Piper umbellatum L.

Last updated: 3 August 2015

Scientific Name

Piper umbellatum L.

Synonyms

Heckeria umbellata (L.) Kunth, Lepianthes umbellata (L.) Raf. [Invalid], Lepianthes umbellata (L.) Raf. ex Ramamoorthy, Peperidia umbellata (L.) Kostel., Peperomia umbellate (L.) Kunth, Piper cuernavacanum C. DC., Piper postelsianum Maxim., Piper subpeltatum Willd., Pothomorphe dombeyana Miq., Pothomorphe subpeltata (Willd.) Miq., Pothomorphe umbellata (L.) Miq. [1]

Vernacular Name

Malaysia Lemba, lomba [2], segumbar urat, kiambai [3]
English Cow-foot leaf, shrubby pepper [4]
China Da hu jiao [4]
India Attanari, gandamarom [4]
Indonesia Tombo (Javanese); sak-masakan (Madurese); lomba (Moluccas) [2]; bumbu, bumbo, ucheng-uchengan, dombo [3]
Thailand Phluu teen chaang, rok chaang (Peninsular); haan mu (Northern) [2]
Philippines Kubamba (Tagalog); balai (Bontok); bayag-bayag (Cebu Bisaya)[2]
Vietnam L[aa]n hoa [2]
Ghana Amuaha, auaua, mumuaha [4]
Tanzania Mtunda ya mbwa [4]
Congo Elembe, iboaboa, ilelembe, leleme, maboaboa [4]

Geographical Distributions

Piper umbellatum originates from Mexico and South America, and has been introduced and widely naturalised throughout the Old World tropics, including Southeast Asia. [2]

This plant always occurs in damp locations in evergreen forest undergrowth, swamp forest, on river banks, old rubber plantations, from 150-2100 m altitude. [2]

Botanical Description

P. umbellatum is a member of the Piperaceae family. It is a perennial scrambling shrub or woody herb that reaches 1-2.5(-4) m tall. The stem is numerous, succulent, ribbed, forming a dense clump, rooting at the nodes while the main roots are woody. [2]

The leaves are arranged alternate, almost circular to kidney-shaped, 5-36(-40) cm x 4.5-37(-42) cm. Its base is deeply heart-shaped with its apex shortly acuminate to rounded. The leaf margin is entire or wedge-shaped, fairly thin, glandular black translucent glands, sparsely to densely hairy on the veins on both sides of the leaf blade. The leaf blade is dark-green on the above-side and greyish underneath. The palmate veins are 11-15 in number. The 6.5-30 cm long stalk is dilated and sheathing at the base. [2]

The inflorescence emerges from the axils or leaf-opposed spike, and measures 5.5-15 cm long. About 2-8 inflorescences are attached together in false umbels and 1-3 peduncles are joined together with each is 3-12 cm long. The peduncular bracts are narrow, 6-8 mm long, white and fall off at maturity. The flowers are small and bisexual.  The floral bracts are triangular to rounded, 0.5-0.8 mm wide. The flower is not located near the edge of stalk. The margins are fringed and white, cream or yellow in colour. The floral leaf is absent. It has 2 stamens. The ovary is superior and 1-locular with 3 stigmas. [2]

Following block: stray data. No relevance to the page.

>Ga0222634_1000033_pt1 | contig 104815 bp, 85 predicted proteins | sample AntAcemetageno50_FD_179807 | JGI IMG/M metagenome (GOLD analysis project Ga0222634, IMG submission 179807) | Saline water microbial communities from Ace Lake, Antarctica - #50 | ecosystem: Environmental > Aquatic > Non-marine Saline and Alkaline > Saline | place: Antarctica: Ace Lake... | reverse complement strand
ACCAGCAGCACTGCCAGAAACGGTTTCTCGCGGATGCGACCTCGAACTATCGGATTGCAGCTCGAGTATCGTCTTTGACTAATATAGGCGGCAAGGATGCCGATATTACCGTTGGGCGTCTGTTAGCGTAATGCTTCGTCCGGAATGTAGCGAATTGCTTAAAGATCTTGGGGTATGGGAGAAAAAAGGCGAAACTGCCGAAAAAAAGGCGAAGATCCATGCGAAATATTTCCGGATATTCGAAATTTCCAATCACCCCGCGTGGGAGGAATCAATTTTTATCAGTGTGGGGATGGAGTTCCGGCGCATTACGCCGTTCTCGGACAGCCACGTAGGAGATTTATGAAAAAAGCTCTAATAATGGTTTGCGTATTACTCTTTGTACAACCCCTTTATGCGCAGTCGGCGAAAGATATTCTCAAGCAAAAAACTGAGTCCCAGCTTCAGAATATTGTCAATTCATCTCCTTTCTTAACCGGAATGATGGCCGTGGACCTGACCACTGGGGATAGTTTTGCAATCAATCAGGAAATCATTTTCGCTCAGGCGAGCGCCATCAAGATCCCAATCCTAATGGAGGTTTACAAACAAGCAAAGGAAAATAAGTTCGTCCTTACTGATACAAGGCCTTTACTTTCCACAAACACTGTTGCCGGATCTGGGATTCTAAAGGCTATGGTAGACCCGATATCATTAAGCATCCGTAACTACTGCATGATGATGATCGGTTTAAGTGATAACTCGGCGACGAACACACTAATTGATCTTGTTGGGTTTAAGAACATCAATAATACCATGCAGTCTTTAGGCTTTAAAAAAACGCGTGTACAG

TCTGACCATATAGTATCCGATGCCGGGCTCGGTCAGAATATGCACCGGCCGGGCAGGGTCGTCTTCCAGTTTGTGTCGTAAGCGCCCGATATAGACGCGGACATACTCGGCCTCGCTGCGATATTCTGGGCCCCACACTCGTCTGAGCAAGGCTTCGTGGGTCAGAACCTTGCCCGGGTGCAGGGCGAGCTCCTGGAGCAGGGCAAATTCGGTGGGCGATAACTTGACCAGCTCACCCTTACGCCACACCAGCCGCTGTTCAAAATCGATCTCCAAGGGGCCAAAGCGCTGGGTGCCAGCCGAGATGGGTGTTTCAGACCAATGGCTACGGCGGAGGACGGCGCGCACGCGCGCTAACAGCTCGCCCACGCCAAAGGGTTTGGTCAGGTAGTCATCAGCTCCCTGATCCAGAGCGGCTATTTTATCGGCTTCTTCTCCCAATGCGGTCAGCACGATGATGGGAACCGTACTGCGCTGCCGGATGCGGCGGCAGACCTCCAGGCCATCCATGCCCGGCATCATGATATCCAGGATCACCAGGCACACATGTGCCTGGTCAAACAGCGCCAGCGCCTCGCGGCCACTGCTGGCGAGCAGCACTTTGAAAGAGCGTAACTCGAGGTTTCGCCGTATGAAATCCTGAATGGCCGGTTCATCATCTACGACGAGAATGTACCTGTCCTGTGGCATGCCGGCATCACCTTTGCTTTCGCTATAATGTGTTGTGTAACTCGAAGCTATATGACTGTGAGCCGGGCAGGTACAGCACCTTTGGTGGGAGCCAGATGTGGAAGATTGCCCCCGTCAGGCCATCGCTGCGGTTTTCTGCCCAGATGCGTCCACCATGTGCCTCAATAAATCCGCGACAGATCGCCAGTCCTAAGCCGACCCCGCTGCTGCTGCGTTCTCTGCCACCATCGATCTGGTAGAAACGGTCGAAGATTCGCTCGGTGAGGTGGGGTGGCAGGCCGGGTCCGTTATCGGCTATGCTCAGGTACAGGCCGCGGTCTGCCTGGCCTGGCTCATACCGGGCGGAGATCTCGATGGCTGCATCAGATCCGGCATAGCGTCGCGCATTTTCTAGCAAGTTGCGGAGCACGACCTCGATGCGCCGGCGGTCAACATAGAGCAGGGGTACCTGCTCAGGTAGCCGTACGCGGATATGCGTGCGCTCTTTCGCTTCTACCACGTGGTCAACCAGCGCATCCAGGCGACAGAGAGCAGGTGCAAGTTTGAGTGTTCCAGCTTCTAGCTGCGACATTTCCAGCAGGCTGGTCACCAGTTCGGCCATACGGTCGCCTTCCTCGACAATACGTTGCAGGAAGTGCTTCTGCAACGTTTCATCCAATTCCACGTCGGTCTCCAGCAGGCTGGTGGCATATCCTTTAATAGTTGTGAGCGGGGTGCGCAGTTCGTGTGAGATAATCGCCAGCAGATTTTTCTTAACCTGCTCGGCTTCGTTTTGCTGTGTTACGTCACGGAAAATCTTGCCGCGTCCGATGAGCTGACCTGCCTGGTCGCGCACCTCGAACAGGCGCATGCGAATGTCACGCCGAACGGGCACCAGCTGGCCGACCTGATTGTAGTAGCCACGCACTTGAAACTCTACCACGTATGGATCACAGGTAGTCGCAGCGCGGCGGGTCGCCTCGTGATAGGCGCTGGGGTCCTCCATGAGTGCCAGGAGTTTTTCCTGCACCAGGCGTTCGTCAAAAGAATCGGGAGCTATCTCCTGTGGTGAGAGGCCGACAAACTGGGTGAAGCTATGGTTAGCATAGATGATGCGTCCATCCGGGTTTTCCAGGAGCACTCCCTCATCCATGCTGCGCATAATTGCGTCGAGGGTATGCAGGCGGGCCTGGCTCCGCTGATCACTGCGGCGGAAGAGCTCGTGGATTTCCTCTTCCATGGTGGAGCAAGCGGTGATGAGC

The fruit is a drupe, brownish, obpyramidal, 3-angled, and measures 0.6-1 mm x 0.4-0.6 mm. [2]

The seed is spherical. The endosperm is small and its perisperm copious with small embryo. [2]

Cultivation

No documentation

Chemical Constituent

No documentation

Plant Part Used

No documentation

Traditional Use

No documentation

Preclinical Data

No documentation

Clinical Data

No documentation

Dosage

No documentation

Poisonous Management

No documentation

Line drawing

 

914

Figure 1: The line drawing of P. umbellatum [2]

References

  1. The Plant List. Ver 1.1 Piper umbellatum L. [homepage on the Internet]. c2013 [updated 2012 Mar 23; cited 2015 Jul 27]. Available from: http://www.theplantlist.org/tpl1.1/record/kew-2571246
  2. Schmelzer, GH. Piper umbellatum L. In: van Valkenburg JLCH, Bunyapraphatsara N, editors. Plant Resources of South-East Asia No. 12(2): Medicinal and poisonous plants 2. Leiden, Netherlands: Backhuys Publisher, 2001; p. 428-430.
  3. Herbal Medicine Research Centre, Institute for Medical Research.Compendium of medicinal plants used in Malaysia. Volume 2. Kuala Lumpur: HMRC IMR; 2002. p. 231
  4. Quattrocchi U. CRC world dictionary of medicinal and poisonous plant: Common names, scientific names, eponyms, synonyms and etymology. Volume IV M-Q. Boca Raton, Florida: CRC Press; 2012. p. 595-596.

 

Editorial
Synonyms, Line drawings Anis Shuhada
Vernacular names Athirah Azeman
Geopgraphical distribution, Botanical description, Cultivation Nabila Huda
References All (based on respective parts)